Sometimes that works nicely, other times the glazes repel each other
and crack or glob up during the firing.
Butterscotch Bowl


Big Bowl--this one is actually 2 feet wide
It's tough to make such a large piece
and not have it crack during
the drying and firing
Big Bowl




      BOWLS WITH GLASS:
      I keep trying the technique of scattering glass shards in the bottom of bowls before firing. In addition I've also tried a technique I’d read about, of taking a wet piece and rolling it in a layer of crushed glass, so the glass sticks to the clay. Then during the firing the glass would melt and dribble a bit, running down the sides of the piece. It sounded good, and the pictures in the book looked nice, so I tried it.
      Unfortunately, I suspect the book should have said something about medium range firings; our firings go up to cone 12, much too high a temperature. The glass liquefied and ran to the bottom, and I was left with a cup that had gouges and holes in it where the glass had melted away, and a broad, thin glass rim at the very bottom.
      For now, I’ve resolved to stick to putting glass inside a piece; then when the glass melts it’ll just spread out across the bottom of the bowl.


Yellow Bowl with green glass shards
Yellow Bowl with Green Glass

A different Yellow Bowl with green glass
Yellow bowl with green glass #2




Green Bowl with glass shards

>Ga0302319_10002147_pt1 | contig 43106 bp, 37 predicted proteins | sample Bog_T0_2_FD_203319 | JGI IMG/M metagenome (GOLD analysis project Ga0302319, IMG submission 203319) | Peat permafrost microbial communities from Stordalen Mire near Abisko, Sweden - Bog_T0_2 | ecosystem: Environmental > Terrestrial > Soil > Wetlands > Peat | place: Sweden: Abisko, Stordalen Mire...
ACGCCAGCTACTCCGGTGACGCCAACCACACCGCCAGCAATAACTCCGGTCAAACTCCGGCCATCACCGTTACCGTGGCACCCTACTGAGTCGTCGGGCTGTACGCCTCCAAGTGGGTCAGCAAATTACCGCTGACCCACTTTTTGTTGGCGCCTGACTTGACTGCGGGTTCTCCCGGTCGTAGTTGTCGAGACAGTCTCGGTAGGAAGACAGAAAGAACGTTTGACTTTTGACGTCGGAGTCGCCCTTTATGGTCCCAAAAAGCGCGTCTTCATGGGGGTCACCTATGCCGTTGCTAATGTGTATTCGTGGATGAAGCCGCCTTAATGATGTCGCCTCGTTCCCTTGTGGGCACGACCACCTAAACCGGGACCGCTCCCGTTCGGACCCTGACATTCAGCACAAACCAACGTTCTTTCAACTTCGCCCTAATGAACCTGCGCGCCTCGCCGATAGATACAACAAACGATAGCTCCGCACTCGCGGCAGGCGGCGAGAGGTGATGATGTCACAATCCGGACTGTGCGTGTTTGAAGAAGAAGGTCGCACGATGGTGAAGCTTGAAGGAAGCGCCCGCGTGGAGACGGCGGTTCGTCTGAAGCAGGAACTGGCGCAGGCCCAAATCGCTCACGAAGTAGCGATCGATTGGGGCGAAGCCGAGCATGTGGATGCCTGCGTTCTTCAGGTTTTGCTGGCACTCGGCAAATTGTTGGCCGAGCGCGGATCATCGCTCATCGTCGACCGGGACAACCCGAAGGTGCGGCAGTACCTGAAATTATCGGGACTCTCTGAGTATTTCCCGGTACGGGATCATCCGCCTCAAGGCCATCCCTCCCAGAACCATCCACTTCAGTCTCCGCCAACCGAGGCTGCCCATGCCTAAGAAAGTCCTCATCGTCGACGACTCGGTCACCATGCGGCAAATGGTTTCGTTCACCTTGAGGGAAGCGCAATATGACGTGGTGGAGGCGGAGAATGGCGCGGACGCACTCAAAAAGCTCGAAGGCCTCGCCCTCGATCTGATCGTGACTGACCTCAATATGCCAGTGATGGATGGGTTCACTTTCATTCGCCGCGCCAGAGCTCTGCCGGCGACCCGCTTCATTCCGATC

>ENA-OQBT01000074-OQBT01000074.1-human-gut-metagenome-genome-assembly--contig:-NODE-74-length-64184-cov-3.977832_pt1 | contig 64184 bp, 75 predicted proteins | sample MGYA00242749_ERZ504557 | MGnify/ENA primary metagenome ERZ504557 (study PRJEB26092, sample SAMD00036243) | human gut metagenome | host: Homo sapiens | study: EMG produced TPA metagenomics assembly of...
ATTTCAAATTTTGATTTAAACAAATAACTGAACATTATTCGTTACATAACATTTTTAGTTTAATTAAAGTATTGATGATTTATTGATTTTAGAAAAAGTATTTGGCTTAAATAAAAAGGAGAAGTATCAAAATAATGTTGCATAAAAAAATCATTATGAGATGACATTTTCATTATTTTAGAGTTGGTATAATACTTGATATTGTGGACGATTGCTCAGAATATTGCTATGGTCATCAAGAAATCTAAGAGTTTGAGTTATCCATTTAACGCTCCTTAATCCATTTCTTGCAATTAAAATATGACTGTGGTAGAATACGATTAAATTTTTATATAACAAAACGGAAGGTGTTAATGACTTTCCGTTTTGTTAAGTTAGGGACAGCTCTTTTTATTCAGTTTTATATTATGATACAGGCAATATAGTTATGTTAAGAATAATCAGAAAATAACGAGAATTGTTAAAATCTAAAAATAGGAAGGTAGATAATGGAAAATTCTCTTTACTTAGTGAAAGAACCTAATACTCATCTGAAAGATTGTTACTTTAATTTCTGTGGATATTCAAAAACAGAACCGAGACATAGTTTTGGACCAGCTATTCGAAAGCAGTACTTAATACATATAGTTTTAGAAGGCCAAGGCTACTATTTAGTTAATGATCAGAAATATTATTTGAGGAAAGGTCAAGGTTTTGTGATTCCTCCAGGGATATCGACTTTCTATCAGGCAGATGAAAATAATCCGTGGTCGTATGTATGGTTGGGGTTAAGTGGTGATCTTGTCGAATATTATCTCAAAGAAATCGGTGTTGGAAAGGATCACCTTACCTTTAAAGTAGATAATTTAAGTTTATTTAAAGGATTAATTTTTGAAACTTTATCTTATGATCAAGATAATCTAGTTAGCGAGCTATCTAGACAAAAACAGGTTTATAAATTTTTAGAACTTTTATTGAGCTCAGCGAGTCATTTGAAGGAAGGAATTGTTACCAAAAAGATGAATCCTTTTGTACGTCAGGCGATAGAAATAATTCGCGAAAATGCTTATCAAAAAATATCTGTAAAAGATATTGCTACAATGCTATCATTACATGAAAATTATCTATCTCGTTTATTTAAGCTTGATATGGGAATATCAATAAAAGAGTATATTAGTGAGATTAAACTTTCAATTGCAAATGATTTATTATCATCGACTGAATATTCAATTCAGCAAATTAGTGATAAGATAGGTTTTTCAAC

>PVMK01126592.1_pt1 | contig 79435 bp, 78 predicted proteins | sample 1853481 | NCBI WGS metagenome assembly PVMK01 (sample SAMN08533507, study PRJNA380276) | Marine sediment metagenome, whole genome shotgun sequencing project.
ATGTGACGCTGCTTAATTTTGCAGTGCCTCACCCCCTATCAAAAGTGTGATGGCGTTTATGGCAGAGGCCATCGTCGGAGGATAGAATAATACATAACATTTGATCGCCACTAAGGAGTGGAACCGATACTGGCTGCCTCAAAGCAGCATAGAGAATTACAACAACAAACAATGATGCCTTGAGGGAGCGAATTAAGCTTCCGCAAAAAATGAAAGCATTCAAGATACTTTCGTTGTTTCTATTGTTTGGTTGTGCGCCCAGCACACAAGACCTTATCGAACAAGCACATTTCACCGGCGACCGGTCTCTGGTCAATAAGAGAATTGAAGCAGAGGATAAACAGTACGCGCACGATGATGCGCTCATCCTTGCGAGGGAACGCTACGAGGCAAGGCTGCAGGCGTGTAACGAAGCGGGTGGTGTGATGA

Green Bowl with glass shards

Another Look at Green Bowl with glass
Green Bowl with glass shards




      SHAPED BOWLS:
      I've been working a lot on different shapes and designs of bowls over the last year--for more details take a look at my "Ceramics Notes" Section here or by clicking on the link to the left.
      Here are some of the shaped and sculpted bowls I've made:


Rose bowl #4:
Rose Bowl #4


Rat Bowl #6
Since I had a pink glaze
I tried to make his ears pink
Rat Bowl

Another Look at Rat Bowl #6
Rat Bowl


Rat Bowl #7
I made another one,
but his ears turned white
Rat Bowl


Rose Bowl
Sadly, the pink didn't turn out that well
Rose Bowl with glass shards


Green Stemmed Bowl
Green Stemmed Bowl

Pink spoonrest
pink spoonrest




Here’s a heart shaped bowl. What would be the point of such a bowl, you may ask? Why, to keep your spoon from rolling around when you’re carrying your bowl to the table, of course.

Heart Bowl

Heart bowl